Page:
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kept in prison for 59 days longer that she should have been as a result of the governor mis-calculating the length of the term that she was to serve in light of time spent on remand.  In so doing the governor had acted in accordance with what was thought by the Home Office and the Courts to be the correct legal approach at the time.  In ex parte Evans the Divisional Court overruled that earlier approach and upheld the case in false imprisonment and awarded compensation.  The House of Lords upheld the decision on liability (and agreed that the Court of Appeal were correct to increase the compensation award):

“…for the governor to escape liability for any extended period of detention on the basis that he was acting honestly or on reasonable grounds analogous to those which apply to arresting police officers would reduce the protection currently provided by the tort of false imprisonment.  I can see no justification for limiting the application of the tort in this way.  The authorities are at one in treating it as a tort of strict liability.  That strikes the right balance between the liberty of the subject and the pubic interest in the detection and punishment of crime.  The defence of justification must be based upon a rigorous application of the principle that the liberty of the subject can be interfered with only upon grounds which a court will uphold as lawful” (Lord Hope at 35D-E)11.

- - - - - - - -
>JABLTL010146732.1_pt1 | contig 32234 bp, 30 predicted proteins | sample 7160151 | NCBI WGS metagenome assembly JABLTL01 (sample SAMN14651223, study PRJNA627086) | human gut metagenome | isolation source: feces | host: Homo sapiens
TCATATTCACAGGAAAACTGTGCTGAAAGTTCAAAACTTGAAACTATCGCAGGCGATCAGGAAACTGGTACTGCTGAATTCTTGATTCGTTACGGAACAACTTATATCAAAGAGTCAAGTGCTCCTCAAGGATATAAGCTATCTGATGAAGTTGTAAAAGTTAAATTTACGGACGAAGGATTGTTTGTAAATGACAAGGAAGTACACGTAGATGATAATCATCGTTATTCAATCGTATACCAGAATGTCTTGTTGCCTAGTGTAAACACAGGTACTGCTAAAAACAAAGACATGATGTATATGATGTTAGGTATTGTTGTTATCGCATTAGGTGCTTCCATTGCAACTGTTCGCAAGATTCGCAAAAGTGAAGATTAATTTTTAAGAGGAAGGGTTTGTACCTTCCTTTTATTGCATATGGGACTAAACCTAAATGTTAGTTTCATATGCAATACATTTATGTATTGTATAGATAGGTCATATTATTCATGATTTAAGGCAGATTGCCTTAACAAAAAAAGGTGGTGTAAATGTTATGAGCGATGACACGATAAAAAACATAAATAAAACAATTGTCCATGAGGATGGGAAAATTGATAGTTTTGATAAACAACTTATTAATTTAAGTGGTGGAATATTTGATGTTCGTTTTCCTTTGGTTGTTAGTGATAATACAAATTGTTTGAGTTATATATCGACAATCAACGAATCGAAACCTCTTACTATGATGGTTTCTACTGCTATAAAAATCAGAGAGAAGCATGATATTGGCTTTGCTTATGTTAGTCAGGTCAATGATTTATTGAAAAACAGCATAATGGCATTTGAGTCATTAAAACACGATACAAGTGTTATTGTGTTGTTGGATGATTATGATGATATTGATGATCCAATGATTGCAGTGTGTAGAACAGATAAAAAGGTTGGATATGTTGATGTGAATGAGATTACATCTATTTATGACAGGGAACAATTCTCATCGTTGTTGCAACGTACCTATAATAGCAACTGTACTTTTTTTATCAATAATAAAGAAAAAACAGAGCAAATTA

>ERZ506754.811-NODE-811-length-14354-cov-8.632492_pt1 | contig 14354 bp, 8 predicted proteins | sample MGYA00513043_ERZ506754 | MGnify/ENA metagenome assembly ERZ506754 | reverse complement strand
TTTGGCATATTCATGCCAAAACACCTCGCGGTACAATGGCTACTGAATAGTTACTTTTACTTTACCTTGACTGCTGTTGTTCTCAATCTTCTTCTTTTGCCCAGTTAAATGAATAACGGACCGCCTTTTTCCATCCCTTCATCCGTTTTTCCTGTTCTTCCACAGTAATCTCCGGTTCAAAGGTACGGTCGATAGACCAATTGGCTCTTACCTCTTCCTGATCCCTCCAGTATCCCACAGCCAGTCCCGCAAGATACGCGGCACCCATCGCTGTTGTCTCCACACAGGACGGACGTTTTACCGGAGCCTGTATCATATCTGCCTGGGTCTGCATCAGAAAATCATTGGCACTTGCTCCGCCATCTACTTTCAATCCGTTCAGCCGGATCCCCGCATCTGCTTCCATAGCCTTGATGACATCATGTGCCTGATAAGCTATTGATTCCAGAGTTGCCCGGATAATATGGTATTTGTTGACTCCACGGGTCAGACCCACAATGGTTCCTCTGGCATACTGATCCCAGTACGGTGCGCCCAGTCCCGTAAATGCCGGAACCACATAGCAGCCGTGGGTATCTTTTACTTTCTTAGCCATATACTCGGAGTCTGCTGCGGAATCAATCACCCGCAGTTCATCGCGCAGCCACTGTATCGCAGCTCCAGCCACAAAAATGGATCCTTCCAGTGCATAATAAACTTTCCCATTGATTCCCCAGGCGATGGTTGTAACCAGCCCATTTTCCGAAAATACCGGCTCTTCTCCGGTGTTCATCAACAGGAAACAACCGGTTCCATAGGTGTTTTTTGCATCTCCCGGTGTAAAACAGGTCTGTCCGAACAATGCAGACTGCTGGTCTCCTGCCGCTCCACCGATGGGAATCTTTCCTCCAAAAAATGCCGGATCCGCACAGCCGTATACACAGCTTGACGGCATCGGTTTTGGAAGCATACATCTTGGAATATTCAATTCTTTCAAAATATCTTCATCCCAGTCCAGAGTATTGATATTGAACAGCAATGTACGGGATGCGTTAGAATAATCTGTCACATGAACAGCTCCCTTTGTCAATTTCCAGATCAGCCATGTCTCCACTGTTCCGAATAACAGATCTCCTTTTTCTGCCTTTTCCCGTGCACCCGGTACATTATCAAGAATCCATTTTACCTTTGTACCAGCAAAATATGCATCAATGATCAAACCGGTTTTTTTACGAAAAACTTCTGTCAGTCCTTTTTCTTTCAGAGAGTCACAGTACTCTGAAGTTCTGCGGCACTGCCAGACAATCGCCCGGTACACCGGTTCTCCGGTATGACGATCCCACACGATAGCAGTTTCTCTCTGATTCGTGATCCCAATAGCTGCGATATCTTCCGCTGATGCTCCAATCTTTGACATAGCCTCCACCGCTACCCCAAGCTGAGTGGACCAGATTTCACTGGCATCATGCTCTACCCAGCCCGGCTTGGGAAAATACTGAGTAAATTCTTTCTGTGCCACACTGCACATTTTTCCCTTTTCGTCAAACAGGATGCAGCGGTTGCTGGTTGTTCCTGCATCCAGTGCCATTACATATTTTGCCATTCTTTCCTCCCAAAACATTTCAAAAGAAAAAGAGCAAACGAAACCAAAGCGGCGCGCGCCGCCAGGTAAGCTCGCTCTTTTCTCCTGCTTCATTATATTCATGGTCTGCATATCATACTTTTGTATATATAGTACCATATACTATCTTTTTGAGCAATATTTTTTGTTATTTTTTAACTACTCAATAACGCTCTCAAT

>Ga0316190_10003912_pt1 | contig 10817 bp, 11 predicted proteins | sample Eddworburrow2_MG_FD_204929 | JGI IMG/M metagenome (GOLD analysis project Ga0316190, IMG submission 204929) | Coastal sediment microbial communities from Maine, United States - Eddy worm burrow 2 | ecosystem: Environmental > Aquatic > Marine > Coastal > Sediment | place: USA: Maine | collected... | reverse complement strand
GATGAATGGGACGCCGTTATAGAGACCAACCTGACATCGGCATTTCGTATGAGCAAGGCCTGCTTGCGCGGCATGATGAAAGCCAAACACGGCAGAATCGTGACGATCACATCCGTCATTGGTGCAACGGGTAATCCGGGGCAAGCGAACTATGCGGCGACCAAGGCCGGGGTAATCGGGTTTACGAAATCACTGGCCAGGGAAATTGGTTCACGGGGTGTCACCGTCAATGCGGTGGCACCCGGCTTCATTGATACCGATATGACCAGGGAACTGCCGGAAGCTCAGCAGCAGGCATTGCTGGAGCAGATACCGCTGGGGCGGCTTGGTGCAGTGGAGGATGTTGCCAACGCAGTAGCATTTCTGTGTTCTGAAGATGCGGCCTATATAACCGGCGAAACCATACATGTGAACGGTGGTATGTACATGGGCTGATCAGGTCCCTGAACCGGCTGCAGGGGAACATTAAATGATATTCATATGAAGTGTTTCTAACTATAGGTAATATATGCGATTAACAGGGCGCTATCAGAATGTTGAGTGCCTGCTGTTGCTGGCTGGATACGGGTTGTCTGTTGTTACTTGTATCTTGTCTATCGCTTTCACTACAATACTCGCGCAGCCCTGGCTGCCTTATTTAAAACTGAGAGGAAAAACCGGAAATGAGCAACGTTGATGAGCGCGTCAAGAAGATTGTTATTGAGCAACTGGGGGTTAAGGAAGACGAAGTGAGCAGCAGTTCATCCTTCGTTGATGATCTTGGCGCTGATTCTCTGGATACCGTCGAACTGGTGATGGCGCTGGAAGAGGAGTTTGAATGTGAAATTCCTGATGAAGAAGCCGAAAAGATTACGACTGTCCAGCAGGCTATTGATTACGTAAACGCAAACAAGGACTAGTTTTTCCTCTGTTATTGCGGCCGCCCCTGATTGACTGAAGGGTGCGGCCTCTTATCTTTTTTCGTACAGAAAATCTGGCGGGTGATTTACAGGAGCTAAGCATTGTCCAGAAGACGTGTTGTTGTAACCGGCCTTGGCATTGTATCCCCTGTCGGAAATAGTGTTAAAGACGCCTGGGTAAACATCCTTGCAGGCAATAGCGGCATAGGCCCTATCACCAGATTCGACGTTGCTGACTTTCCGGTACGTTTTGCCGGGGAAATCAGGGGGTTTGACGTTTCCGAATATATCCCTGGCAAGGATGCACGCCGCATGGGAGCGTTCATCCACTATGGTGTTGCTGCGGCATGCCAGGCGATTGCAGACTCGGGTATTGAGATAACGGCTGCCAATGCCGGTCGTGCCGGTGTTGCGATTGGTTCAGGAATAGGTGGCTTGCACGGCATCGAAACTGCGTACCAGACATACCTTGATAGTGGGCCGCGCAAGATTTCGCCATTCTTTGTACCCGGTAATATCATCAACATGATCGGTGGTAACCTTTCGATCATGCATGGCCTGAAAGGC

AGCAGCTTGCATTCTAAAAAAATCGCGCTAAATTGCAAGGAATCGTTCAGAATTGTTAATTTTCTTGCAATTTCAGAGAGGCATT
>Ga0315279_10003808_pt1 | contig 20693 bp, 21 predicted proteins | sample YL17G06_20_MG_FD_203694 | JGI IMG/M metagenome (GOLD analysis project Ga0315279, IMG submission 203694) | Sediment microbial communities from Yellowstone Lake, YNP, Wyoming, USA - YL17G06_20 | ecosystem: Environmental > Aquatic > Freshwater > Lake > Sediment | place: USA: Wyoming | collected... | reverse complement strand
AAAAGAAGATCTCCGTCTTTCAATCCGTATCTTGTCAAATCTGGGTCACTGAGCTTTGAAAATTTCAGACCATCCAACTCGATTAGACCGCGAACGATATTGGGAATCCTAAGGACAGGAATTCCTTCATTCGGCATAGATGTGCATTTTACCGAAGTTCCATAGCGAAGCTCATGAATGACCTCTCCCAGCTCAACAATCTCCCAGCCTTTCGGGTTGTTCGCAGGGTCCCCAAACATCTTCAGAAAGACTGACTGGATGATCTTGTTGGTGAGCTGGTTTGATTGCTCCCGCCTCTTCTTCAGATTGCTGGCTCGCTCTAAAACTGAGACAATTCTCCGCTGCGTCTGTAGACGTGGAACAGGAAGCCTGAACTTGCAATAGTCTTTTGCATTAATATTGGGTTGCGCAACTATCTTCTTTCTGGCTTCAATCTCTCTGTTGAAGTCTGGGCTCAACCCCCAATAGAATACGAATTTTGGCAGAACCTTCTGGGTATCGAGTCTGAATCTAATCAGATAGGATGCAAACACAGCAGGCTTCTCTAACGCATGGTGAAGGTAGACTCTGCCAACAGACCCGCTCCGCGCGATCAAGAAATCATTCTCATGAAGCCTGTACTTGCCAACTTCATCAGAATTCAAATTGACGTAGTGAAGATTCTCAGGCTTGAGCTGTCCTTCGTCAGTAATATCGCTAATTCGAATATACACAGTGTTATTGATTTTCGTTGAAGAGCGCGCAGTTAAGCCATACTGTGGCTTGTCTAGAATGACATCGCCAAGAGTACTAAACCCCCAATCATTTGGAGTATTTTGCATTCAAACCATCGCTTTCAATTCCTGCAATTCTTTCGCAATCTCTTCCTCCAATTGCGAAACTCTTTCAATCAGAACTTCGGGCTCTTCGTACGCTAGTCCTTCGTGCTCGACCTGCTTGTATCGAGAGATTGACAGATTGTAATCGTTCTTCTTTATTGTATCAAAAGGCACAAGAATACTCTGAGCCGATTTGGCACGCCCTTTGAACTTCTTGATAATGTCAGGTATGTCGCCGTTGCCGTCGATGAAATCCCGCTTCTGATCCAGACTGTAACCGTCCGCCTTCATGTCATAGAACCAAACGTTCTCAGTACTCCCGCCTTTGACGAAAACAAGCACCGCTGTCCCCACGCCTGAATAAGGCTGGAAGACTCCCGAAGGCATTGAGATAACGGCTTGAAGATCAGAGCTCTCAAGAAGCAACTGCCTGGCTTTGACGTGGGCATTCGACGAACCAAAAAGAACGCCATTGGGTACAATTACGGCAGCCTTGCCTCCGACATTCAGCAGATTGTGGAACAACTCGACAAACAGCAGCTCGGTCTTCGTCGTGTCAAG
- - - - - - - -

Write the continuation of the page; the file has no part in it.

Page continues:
7.Equally it is no defence for a defendant to show that although the detention was not undertaken in accordance with the relevant power, the claimant could have been lawfully detained in the circumstances.  This was confirmed in Roberts v Chief Constable of Cheshire12 in a case where detention at a police station in purported pursuance of the provisions of Part IV of the Police and Criminal Evidence Act 1984 (“PACE”) became unlawful because of the failure to carry out a review of the detention as prescribed by the statute.  The fact that, if the review had been conducted, detention could have been lawfully continued did not provide a defence to the claim.

8.The majority of false imprisonment claims have arisen in the context of arrests made by the police (or other bodies with investigative powers).  In cases of arrest without warrant the three central questions to be addressed are:

11 To similar effect see 42F.  In that case the sentencing Court had not fixed the actual period that the claimant was to serve; the position is distinct where the defendant acts pursuant to a court order or a byelaw (unless it is on its face unlawful): see 35C & 46A-E.  In Olotu v Home Office [1997] 1 WLR 328 a claim for false imprisonment failed as although the Crown Prosecution Service had failed to comply with the Prosecution of Offences (Custody Time Limits) Regulations 1987 the prison governor was under a duty to detain her until the Crown Court ordered her release.

12 [1999] 1 WLR 662 CA.

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